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Ocular Allergies

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Spring is here!  Unfortunately, for many of us, spring comes with seasonal allergies that leave our eyes red, puffy and itchy.  Since everyone is spending more time outdoors during this quarantine, we thought we would touch on eye allergies. 

What are eye allergies?

Eye allergies are known as allergic conjunctivitis.   They are an adverse immune response that occurs when the eye comes into contact with an irritant known as an allergen.  Allergens can include anything from dust, mold spores, dander, pollen or smoke. In some people, allergies may also be related to eczema and asthma.  Eye allergies can also be caused from a reaction to cosmetics, lotions, and eye drops that have preservatives in them.

When the immune system mistakes an allergen for a harmful substance, it releases chemicals called histamines to fight against the allergen, even though it is harmless. This leads to several (or many) bothersome symptoms, such as red, itchy, and watery eyes.  Some people will also experience nasal symptoms.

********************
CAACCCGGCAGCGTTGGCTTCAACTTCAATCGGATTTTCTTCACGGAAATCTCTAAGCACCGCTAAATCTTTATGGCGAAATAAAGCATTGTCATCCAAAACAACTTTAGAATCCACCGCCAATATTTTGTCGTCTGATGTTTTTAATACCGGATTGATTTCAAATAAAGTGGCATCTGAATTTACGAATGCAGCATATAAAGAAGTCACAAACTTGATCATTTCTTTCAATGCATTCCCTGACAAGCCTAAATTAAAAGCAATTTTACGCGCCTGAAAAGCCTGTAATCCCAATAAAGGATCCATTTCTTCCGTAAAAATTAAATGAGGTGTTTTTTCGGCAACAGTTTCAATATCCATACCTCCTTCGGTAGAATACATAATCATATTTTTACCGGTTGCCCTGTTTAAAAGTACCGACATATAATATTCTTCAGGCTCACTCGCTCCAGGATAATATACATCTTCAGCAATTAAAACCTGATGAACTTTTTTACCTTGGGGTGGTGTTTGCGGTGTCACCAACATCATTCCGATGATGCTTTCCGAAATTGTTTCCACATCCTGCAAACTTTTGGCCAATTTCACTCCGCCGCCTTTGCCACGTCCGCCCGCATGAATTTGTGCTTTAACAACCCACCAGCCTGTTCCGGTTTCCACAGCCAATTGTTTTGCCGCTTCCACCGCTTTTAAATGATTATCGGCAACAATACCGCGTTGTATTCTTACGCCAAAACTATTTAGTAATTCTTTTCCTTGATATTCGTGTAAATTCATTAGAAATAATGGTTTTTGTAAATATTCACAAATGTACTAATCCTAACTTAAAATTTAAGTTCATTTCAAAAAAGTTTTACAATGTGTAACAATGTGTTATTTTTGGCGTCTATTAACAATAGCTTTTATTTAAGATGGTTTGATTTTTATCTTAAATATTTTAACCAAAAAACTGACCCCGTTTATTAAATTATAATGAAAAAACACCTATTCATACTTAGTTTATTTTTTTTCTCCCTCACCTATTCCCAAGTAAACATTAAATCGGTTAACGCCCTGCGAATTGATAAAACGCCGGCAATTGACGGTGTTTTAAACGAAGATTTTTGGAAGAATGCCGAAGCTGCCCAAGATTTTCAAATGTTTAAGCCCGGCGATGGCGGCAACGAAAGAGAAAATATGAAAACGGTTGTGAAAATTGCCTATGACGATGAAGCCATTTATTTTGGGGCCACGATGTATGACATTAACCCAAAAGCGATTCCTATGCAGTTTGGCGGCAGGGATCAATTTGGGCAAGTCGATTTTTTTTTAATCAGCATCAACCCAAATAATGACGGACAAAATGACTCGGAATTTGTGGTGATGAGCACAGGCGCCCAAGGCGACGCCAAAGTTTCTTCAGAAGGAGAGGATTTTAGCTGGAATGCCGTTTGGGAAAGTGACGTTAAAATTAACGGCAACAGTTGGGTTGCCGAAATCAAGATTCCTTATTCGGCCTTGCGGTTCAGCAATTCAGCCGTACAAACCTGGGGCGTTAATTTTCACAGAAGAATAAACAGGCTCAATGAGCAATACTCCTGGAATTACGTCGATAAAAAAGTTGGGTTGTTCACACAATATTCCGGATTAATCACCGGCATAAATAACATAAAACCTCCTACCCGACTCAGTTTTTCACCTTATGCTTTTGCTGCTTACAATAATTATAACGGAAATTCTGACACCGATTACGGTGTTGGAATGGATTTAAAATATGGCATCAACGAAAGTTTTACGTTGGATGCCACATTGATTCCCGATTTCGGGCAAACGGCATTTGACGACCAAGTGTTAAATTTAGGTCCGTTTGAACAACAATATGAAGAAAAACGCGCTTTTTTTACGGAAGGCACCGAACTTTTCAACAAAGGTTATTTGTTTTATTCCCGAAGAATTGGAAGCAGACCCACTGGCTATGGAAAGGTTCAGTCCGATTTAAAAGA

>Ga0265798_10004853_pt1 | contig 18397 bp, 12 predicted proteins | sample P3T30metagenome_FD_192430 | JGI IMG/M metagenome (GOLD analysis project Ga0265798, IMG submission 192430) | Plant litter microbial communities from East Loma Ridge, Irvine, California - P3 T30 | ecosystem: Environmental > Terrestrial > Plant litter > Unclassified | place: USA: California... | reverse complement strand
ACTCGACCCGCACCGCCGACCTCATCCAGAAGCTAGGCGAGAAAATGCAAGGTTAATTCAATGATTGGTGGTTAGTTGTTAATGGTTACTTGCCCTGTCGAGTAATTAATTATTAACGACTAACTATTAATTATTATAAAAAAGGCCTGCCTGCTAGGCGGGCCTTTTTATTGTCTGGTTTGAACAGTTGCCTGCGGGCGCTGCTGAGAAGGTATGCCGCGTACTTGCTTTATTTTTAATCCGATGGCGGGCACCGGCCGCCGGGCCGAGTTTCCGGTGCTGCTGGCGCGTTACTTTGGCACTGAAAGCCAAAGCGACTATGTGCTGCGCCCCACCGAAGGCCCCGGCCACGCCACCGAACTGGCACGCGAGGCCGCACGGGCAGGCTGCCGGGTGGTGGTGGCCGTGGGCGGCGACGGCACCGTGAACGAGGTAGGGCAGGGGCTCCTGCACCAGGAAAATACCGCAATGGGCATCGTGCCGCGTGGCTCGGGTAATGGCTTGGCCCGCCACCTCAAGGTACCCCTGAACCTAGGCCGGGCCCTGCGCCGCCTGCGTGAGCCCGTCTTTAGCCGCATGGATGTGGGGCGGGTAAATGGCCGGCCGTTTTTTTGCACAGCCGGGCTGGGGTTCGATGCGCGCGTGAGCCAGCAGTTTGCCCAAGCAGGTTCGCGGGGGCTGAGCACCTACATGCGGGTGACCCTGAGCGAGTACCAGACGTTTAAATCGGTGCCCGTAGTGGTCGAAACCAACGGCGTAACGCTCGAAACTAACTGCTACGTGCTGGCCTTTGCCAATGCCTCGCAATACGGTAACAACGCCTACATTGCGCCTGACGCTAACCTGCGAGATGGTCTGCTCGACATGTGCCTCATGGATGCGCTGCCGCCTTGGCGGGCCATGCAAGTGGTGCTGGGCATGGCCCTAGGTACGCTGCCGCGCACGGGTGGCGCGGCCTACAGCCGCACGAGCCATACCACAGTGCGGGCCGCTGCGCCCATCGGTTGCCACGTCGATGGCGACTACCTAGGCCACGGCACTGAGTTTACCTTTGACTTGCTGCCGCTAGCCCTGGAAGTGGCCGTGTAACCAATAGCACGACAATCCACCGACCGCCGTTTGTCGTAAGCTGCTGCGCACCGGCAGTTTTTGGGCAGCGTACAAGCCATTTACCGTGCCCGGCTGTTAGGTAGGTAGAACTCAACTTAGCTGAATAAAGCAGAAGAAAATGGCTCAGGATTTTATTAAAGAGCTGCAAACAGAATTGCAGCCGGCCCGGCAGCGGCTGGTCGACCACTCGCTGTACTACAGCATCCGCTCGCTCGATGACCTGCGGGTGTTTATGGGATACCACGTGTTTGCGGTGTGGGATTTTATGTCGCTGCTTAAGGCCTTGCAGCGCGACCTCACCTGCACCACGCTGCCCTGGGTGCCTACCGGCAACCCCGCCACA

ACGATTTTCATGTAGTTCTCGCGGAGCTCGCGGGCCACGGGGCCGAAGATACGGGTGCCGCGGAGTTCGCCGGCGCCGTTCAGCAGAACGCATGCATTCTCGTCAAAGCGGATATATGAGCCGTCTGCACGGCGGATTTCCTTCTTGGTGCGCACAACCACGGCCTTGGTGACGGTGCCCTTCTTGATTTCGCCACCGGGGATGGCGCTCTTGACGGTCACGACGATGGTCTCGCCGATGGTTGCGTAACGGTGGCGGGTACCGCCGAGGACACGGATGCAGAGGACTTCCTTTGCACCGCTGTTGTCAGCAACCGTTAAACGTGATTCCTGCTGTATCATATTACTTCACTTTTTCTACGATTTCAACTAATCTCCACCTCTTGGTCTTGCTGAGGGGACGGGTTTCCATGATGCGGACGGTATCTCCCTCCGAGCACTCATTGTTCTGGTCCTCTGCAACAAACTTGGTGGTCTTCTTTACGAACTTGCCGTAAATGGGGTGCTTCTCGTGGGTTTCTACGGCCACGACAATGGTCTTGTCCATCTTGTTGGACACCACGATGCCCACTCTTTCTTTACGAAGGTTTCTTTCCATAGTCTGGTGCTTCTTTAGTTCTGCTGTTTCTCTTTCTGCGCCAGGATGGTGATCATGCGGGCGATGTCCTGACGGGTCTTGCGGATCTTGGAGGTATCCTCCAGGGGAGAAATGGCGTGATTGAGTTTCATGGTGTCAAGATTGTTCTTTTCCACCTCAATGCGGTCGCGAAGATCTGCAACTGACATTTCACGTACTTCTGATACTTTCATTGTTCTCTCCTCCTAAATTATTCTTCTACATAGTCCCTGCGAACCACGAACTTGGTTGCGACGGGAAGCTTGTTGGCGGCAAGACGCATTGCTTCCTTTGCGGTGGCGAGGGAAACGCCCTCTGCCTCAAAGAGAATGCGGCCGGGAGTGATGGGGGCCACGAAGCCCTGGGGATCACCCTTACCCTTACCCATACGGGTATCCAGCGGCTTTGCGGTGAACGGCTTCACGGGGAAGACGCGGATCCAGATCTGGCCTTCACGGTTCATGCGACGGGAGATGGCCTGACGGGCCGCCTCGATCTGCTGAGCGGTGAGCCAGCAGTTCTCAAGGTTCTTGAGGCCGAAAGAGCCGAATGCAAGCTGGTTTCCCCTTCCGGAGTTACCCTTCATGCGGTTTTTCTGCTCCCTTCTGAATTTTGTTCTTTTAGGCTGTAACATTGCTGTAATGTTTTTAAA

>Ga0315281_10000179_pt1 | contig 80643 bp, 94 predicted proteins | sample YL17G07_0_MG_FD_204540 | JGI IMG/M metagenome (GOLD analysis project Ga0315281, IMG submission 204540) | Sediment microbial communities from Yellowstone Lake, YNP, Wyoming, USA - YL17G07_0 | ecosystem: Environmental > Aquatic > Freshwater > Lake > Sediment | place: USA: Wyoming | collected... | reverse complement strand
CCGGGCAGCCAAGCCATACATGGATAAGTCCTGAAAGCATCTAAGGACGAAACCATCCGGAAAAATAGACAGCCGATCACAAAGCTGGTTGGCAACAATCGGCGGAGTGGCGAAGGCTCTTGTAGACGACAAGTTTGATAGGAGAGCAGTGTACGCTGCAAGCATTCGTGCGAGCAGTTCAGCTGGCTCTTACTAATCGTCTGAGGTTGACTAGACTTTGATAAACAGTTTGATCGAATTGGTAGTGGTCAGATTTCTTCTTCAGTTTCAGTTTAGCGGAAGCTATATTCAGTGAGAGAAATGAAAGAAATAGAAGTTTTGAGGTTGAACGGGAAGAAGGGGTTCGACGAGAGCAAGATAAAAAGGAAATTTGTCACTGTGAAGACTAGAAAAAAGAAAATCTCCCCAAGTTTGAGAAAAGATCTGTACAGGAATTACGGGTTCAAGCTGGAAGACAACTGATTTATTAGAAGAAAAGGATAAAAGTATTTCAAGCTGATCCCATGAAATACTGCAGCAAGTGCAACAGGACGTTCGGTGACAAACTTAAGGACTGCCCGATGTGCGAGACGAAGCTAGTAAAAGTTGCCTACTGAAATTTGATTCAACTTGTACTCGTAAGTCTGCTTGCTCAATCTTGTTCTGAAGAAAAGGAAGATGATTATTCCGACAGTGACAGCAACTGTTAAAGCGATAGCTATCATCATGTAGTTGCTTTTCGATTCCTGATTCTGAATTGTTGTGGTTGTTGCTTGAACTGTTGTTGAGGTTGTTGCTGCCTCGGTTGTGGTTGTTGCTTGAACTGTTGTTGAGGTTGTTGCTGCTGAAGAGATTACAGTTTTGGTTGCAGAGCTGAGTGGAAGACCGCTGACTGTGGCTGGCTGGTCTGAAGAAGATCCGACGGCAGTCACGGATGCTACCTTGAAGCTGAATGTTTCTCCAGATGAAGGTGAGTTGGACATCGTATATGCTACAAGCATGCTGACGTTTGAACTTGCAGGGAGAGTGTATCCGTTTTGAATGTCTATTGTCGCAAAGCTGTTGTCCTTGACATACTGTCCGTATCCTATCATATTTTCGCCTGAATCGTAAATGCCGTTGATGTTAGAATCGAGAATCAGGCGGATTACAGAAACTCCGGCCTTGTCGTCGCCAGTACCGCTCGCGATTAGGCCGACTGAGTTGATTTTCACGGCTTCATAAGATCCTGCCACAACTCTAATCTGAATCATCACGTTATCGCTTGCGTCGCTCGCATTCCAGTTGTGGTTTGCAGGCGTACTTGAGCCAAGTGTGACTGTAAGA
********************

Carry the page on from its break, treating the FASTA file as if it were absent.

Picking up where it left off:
Symptoms of eye allergies may include:

  • Itchy eyes
  • Burning eyes
  • Watery eyes
  • Red or pink eyes
  • Scaling around the eyes
  • Puffy or swollen eyelids, especially in the morning

Treatment options

The best treatment option is to avoid the allergen, but that is not always possible.  Other treatment options include:

  • Oral antihistamines
  • Eye drops, either prescribed or over the counter depending on severity
  • Wrap around sunglasses to prevent the allergan in the air from entering the eye
  • Cool washcloth to relieve itchiness
  • Oral Decongestants

What is the difference between eye allergies and pink eye?

The eye is covered by a thin membrane called the conjunctiva.  When this area becomes inflamed or irritated then conjunctivitis can occur.  Pink eye is the commonly known term for conjunctivitis which causes the eyes to become red, watery and itchy.

Pink eye and eye allergies cause very similar symptoms, but are two distinct eye conditions. Allergies are caused by an adverse immune system reaction to certain substances. However, pink eyes are caused by eye allergies as well as other factors.  Other factors that cause pink eye are bacterial infections, viral infections, chemicals, and contact lenses. Bacterial and viral eye infections cause a buildup of discharge on the eye overnight. These eye infections are very contagious, but pink eyes caused from eye allergies are not.

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Written by Dr. Emily Lemburg

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